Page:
Legislators are more likely to enact education reforms when white students, as opposed to black students, are failing, a recently released academic achievement gap study suggests.
The research, titled “The Political Foundations of the Black-White Education Achievement Gap,” found that state legislators rarely enact reforms when white students are achieving, even if black students are not; it is only when white students begin failing that legislative action is taken according to the Huffington Post.
“The achievement gap is defined as the persistent discrepancies in measures of school performance between black and white students, whereby white students attain more educational success.”
Baylor University professor Patrick Flavin, co-author of the study, told The Huffington Post:
“We looked at when policymakers decisions and whose needs they seem to be responding to and we found that when white students are doing poorly that’s when you see reforms enacted.”
The study suggests that these findings even hold true in states with significant numbers of African American Legislators and high amount of African American students.
“You might expect that in states that have more black students, government would be more attentive, but we didn’t find that,” Flavin said.
“Whether analyzed at the policy making level or the level of individual citizens’ political attitudes, white students receive far more attention and subsequent response compared to African-American students.”
“The Political Foundations of the Black-White Education Achievement Gap”
The Baylor University study was laid out as follows on the Media Communications Page:
For the research, racial disparities in student outcomes were measured using National Assessment of Education Progress scores as well as high school graduation rates.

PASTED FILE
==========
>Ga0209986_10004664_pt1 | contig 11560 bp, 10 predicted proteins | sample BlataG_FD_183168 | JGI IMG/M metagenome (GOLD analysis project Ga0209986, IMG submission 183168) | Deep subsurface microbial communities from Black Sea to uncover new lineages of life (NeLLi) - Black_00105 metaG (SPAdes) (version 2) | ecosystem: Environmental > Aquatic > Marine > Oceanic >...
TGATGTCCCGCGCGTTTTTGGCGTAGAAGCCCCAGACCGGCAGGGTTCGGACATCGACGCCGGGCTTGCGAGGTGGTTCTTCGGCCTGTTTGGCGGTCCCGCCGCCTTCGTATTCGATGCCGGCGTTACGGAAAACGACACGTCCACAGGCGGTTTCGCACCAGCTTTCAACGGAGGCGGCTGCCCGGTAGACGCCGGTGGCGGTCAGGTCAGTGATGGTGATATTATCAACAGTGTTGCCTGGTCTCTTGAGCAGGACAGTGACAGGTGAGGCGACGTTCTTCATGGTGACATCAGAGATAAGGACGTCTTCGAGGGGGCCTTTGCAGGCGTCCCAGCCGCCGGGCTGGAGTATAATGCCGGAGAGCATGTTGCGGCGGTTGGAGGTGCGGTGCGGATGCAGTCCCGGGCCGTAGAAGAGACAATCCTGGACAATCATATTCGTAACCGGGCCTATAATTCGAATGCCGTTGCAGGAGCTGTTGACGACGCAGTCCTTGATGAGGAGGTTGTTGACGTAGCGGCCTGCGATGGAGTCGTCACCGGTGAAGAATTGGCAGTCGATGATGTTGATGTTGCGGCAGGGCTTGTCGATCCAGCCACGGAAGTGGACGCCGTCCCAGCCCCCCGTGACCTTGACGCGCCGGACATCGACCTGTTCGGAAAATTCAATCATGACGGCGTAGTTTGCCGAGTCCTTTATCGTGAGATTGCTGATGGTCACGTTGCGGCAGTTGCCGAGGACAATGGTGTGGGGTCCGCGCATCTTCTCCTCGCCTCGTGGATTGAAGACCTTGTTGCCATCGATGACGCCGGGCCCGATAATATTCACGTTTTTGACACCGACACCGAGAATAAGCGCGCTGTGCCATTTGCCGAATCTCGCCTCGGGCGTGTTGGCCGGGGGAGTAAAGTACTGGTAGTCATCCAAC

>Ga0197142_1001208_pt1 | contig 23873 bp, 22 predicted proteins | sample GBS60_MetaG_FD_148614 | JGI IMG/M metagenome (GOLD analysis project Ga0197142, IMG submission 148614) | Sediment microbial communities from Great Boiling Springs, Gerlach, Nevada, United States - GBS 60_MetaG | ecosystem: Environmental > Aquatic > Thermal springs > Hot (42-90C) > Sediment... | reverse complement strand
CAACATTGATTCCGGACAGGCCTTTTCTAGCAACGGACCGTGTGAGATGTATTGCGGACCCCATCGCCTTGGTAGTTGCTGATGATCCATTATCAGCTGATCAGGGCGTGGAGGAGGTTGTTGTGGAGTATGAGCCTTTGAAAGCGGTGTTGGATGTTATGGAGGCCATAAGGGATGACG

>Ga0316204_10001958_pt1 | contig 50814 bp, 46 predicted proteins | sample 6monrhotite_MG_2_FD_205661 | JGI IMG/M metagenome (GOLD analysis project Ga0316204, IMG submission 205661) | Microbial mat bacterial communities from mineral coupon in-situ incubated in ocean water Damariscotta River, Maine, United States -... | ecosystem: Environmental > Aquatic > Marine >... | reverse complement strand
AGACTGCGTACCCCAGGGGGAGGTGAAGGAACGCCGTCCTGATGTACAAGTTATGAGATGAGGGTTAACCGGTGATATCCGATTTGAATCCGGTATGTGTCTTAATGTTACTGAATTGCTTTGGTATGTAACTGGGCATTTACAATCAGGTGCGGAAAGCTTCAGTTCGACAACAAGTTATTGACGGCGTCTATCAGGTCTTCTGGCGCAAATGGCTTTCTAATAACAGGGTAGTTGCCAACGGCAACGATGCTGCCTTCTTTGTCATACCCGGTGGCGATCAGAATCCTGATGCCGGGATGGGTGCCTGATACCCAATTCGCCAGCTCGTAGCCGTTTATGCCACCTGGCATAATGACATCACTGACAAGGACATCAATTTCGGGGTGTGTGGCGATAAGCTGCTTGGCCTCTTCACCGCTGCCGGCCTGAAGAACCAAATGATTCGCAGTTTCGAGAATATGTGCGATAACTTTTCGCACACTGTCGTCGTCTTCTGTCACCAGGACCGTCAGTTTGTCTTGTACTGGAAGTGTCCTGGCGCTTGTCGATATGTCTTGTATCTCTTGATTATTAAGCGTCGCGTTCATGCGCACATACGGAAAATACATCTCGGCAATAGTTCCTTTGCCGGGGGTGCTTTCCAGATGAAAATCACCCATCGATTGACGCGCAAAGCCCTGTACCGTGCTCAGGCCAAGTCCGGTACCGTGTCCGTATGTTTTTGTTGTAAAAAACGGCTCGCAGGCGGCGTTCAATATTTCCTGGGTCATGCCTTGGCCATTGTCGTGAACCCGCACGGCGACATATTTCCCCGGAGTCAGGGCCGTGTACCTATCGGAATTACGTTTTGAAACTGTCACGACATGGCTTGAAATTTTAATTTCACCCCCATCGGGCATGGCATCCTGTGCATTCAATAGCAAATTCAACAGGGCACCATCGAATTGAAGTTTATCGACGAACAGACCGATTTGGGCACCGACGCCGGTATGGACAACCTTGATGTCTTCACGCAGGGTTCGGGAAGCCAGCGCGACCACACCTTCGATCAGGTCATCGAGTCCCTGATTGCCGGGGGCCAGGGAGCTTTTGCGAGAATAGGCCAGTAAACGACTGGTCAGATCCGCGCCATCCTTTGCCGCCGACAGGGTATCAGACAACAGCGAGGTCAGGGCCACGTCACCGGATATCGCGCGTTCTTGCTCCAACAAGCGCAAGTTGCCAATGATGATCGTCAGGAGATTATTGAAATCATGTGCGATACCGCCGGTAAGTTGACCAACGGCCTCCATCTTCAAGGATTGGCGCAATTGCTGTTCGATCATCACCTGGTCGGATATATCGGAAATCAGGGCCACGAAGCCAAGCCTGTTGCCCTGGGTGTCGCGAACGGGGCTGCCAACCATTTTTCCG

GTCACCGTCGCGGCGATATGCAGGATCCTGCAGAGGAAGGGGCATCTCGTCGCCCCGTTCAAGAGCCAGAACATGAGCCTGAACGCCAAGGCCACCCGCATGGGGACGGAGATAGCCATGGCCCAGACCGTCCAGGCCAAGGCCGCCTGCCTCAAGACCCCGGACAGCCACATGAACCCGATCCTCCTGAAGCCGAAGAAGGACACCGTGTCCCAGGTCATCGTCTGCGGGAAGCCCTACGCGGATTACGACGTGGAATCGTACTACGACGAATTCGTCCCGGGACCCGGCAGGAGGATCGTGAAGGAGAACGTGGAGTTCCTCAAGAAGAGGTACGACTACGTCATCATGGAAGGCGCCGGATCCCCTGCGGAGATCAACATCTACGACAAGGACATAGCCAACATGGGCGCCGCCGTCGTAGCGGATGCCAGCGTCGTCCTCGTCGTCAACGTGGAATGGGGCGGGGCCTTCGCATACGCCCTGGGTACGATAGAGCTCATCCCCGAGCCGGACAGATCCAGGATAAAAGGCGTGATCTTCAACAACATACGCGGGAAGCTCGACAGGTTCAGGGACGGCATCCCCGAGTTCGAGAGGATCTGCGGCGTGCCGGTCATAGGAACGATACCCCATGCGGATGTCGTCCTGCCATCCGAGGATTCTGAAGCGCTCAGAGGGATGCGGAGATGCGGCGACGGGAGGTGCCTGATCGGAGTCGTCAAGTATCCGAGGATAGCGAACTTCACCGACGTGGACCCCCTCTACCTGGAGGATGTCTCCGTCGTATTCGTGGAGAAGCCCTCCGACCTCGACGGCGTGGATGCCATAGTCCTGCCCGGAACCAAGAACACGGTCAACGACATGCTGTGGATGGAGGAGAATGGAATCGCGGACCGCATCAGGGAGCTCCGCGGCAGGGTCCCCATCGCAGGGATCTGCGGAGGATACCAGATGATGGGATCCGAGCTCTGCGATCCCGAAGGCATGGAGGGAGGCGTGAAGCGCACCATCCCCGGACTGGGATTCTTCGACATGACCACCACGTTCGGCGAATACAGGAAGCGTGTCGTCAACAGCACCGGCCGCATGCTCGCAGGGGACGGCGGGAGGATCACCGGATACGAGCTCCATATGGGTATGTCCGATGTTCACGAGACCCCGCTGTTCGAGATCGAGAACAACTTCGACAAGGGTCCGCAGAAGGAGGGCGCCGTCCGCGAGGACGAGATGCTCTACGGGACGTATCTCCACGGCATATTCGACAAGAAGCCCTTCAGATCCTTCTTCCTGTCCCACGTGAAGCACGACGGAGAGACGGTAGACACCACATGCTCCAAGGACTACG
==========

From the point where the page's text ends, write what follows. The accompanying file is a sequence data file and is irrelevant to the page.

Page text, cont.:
While there was a period of dramatic improvement after the Brown v. Board decision up until early 1990s, the gap between the two racial groups has stagnated or even slightly increased since the early 1990s, according to the study.
To analyze state policy making, the researchers measured 12 state-level reform policies tracked by the National Council on Teacher Quality.
Those policies include such actions as paying teachers more for teaching in high-poverty schools (so-called “combat pay”) and tying teacher pay to student achievement.
To analyze citizens’ opinions on education, Flavin and Hartney used a variety of nationally representative public opinion polls and found that white citizens “only seem to be alarmed when white students’ performance drops,” Flavin said.
Academic Achievement Gap Study Findings
The study showed that whites are less likely to think an education gap exists or to see it as a priority compared to blacks.
Whites also are less likely to think that the government has a responsibility to close a gap, the researchers found.
“The study concludes by noting that the most recent and widespread efforts to address educational inequality have come not from state policymakers but rather from federal ones” according to the Baylor Media Communications page.
They continued on to say:
Those included the 2002 No Child Left Behind Act, which required states to document and report student test score data by racial and ethnic subgroups; and more recently, the “Race to the Top,” a competitive grant program that makes willingness to decrease achievement gaps, particularly to increase minority students’ access to highly effective teachers, a key factor for states to be awarded federal money.
The Huffington Post stated legislators will only overcome this bind when they “sense an acute demand among a significant majority of the public for a departure from the status quo,” the study hypothesizes.
What are your opinions on the academic achievement gap study run by Baylor University?